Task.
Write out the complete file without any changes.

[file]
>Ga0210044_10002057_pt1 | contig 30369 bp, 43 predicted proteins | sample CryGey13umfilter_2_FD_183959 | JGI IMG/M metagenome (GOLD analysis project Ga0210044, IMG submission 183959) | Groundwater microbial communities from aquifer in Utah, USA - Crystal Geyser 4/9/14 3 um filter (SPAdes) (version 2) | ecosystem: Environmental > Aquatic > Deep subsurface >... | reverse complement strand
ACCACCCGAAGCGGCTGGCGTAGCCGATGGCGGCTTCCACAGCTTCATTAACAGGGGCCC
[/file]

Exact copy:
>Ga0210044_10002057_pt1 | contig 30369 bp, 43 predicted proteins | sample CryGey13umfilter_2_FD_183959 | JGI IMG/M metagenome (GOLD analysis project Ga0210044, IMG submission 183959) | Groundwater microbial communities from aquifer in Utah, USA - Crystal Geyser 4/9/14 3 um filter (SPAdes) (version 2) | ecosystem: Environmental > Aquatic > Deep subsurface >... | reverse complement strand
ACCACCCGAAGCGGCTGGCGTAGCCGATGGCGGCTTCCACAGCTTCATTAACAGGGGCCC